Monday, May 16, 2011
Posted by Kevin Lawton at 4:55 PM
Tuesday, May 10, 2011
Posted by Kevin Lawton at 9:23 PM
Sunday, May 8, 2011
The implications of such needed change are monumental to the entrepreneur, to small businesses and to the economy -- all of which have been held back by lack of modern methods of capital formation. Despite the commercialized Internet being over 15 years old, the general public has nearly no access to private companies as an asset class, outside of their immediate circle. And yet, people of wealth (i.e. "accredited investors") can be readily solicited for funding, and thus have virtually unlimited access to potential private investments.
While this momentous event takes place at a U.S. congressional hearing, its significance is absolutely global. The U.K. already has an exemption in place, and at least one equity-based crowdfunding platform (Crowdcube) is operational in the U.K. Given the proliferation of other forms of crowdfunding throughout the entire world, it's a matter of time before other countries come on board. And thus there is also a strong competitive element in allowing crowdfunding for investment. In an Internet-based information economy, it will be virtually impossible to compete without bringing private investment into the Internet fray.
Please support Woody and the entire crowdfunding and entrepreneur community. The hearing should be webcast live. Also, C-SPAN decides on Monday, May 9, which programs it will broadcast for Tuesday. Update: unfortunately, they don't take inputs from the public.
Posted by Kevin Lawton at 4:29 PM
Tuesday, May 3, 2011
The Northeast Portland Tool Library is an interesting community effort which answers these kinds of questions. It makes home improvement and gardening tools available to residents of Northeast Portland, much like people check out books from a library, late fees included. It's very community centric, and operated out of the basement of a church!
That makes me wonder, is this a model which will become popularized over time? Now that ebooks and tablets are shredding the paper book markets, will the next community libraries store tools?
Btw, you might want to also check out my related post about TechShop, a new club model place to get access to cutting edge machining and design tools.
Update: There's a Wikipedia page listing a number of tools libraries.
Disclosure: no positions
Posted by Kevin Lawton at 1:09 AM
We've already seen the creation of a handful of really popular hardware gadgets, such as the credit card reader from Square (angel, VC, and corporate investors). And the TikTok / LunaTik watch band which lets you snap or bolt in an iPod nano (Kickstarter). And the incredible Satarii Star accessory for the iPhone which automatically swivels to track you while taking video (IndieGoGo).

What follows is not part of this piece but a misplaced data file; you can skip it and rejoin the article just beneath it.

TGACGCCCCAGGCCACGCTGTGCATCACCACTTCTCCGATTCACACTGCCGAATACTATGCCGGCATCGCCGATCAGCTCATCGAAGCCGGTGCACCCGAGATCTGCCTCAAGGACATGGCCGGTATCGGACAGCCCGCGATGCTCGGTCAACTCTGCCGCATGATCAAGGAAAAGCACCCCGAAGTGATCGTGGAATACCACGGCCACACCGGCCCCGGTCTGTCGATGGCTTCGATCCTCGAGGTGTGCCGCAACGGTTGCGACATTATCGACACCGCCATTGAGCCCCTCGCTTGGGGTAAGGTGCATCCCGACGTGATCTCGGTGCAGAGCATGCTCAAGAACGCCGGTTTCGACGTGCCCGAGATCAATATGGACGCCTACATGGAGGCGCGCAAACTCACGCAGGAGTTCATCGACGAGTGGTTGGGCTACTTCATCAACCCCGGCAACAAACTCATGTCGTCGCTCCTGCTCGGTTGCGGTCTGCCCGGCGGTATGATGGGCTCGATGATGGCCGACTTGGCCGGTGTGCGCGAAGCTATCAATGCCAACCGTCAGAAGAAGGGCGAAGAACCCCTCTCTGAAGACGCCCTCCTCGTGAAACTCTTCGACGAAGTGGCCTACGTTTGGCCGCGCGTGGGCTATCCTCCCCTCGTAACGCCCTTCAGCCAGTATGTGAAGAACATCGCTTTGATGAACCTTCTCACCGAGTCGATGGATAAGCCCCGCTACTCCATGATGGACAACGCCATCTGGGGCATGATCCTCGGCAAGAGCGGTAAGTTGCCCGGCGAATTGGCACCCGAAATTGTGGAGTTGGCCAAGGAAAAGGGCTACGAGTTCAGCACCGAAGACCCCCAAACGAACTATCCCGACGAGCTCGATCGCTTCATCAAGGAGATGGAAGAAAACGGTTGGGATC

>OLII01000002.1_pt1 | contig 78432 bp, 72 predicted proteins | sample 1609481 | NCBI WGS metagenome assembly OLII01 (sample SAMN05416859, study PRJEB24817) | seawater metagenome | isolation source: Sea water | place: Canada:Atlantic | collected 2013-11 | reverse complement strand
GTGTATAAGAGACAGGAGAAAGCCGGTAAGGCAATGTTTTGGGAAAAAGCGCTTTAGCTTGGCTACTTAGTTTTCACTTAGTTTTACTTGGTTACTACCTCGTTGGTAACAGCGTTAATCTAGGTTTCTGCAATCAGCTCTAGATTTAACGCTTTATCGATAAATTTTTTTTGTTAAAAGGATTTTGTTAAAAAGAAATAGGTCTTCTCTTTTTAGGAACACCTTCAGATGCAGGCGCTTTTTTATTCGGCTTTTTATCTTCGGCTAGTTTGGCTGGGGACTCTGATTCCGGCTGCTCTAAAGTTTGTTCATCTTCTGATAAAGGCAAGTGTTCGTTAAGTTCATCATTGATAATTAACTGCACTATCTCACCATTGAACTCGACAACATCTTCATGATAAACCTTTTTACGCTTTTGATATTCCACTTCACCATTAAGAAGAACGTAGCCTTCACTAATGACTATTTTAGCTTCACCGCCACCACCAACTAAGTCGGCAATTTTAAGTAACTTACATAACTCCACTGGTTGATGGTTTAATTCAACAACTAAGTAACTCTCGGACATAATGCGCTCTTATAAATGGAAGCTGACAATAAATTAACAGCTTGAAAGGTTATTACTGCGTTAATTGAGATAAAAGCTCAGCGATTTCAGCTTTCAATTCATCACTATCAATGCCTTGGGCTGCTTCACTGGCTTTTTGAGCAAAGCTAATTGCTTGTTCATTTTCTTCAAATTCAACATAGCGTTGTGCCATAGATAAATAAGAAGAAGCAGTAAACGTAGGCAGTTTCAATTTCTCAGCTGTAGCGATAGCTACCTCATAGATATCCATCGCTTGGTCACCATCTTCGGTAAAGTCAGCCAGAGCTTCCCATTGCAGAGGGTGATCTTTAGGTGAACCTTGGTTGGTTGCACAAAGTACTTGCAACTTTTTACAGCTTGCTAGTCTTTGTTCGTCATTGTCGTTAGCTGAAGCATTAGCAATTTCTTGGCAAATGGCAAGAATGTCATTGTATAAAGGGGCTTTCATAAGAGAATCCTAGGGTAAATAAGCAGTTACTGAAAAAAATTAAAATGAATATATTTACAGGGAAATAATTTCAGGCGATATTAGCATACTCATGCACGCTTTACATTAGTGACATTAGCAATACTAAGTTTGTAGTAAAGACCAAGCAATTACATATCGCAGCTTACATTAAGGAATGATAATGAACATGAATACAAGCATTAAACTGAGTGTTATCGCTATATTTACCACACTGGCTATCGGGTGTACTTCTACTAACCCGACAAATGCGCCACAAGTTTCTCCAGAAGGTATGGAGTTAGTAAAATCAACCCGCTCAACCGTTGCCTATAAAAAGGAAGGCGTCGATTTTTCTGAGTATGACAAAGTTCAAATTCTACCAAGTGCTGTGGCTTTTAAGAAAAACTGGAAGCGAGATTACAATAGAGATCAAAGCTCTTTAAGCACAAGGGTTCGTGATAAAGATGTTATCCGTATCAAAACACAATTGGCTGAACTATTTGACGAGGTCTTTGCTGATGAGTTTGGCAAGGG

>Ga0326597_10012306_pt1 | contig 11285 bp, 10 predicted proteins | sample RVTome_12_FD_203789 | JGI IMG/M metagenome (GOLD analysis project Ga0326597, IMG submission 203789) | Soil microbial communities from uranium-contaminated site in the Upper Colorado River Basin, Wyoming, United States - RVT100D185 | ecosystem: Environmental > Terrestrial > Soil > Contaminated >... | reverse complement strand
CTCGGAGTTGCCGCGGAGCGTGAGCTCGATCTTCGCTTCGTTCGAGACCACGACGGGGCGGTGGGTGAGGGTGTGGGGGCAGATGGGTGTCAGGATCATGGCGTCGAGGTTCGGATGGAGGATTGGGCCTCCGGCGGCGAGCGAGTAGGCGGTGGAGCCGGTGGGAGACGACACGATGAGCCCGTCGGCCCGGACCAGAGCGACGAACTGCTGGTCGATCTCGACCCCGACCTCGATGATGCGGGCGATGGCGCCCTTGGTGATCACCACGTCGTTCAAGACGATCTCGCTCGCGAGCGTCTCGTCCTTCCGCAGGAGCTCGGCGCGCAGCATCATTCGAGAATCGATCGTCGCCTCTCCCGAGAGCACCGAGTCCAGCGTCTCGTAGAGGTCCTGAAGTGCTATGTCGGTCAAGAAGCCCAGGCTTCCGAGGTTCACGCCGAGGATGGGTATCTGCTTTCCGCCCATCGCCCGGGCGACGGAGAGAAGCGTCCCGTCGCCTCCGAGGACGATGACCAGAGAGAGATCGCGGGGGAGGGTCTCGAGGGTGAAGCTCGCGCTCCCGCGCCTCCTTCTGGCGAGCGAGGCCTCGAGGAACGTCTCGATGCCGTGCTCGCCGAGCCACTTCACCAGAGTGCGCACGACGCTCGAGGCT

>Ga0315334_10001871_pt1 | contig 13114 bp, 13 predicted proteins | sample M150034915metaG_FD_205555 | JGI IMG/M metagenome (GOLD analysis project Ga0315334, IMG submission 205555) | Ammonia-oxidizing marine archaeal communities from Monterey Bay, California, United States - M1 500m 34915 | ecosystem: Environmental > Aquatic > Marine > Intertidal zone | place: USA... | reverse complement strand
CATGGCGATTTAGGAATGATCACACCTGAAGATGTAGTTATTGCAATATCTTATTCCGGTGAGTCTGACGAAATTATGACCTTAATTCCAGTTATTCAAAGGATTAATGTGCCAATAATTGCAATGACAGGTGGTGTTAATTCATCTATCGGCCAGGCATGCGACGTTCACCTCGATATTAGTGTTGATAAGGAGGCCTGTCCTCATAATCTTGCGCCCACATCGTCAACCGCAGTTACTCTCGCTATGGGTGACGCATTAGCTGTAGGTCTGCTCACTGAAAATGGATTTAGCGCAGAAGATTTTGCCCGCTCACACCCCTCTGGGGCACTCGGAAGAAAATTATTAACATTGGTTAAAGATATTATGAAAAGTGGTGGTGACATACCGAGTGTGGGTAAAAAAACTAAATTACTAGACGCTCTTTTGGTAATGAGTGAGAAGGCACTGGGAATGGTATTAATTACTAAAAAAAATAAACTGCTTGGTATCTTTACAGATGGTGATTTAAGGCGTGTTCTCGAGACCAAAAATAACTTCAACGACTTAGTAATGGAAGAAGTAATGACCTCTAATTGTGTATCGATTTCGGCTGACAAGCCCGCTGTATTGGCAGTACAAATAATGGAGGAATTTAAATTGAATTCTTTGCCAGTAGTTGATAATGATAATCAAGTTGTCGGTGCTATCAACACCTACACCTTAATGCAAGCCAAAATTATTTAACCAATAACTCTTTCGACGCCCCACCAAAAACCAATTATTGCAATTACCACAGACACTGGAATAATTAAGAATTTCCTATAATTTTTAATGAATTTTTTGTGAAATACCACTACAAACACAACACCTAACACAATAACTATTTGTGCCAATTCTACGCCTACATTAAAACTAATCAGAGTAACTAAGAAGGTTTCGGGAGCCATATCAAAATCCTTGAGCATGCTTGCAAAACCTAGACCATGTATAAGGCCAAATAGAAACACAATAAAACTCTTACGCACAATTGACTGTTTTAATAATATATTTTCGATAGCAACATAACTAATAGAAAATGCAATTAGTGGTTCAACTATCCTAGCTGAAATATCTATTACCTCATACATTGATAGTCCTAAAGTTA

But of course, one of the main drivers behind the proliferation of software startups are the relatively lower barriers. Tinkering with hardware gadgets, while popular amongst the 'maker' crowd, has traditionally presented some steeper barriers. CNC lathes, milling machines and 3D printers aren't things the average tinkerer buys at Fry's on a whim. So the playing field for prototyping hardware gadgets has until now, been drastically restricted. And when I say "until now", I mean TechShop. This is a truly amazing new model, which will crack open the market for physical item startups. Analogous to what gym memberships did for giving broad access to work-out equipment, TechShop is doing to bring access to all the dream tools a maker would need. Molding, milling, drilling, welding, water-jet cutting, 3D printing, design software, etc. Being modern, many of these tools are of course, CNC based. TechShop provides training & mentorship, and of course a community of makers to interact with.
What was really interesting at a recent TechShop event at their San Francisco location, was that there was quite a bit of talk about crowdfunding! People were really charged up about crowdfunding as a natural fit. When I asked if there were VCs sniffing around, they said a few have, but they're waiting for enough deal flow to make it worth their while. Well, have a look at the TechShop locations which are operational or coming soon.
Given the enormous latent innovation that this new model unleashes, if I were the VCs, I wouldn't wait long to make my brand name in the space. Not just because TechShop startups like DODOcase are learning how to become successful without VC money. And not just because of the explosive nature of the space. But because this time around, there is significant competition. Crowdfunding is already establishing a beach-head.
Note to avant-garde VCs, calling it the MakerFund would be a great way to dial into a whole culture of tinkerers...
Disclosure: no positions
Posted by Kevin Lawton at 12:20 AM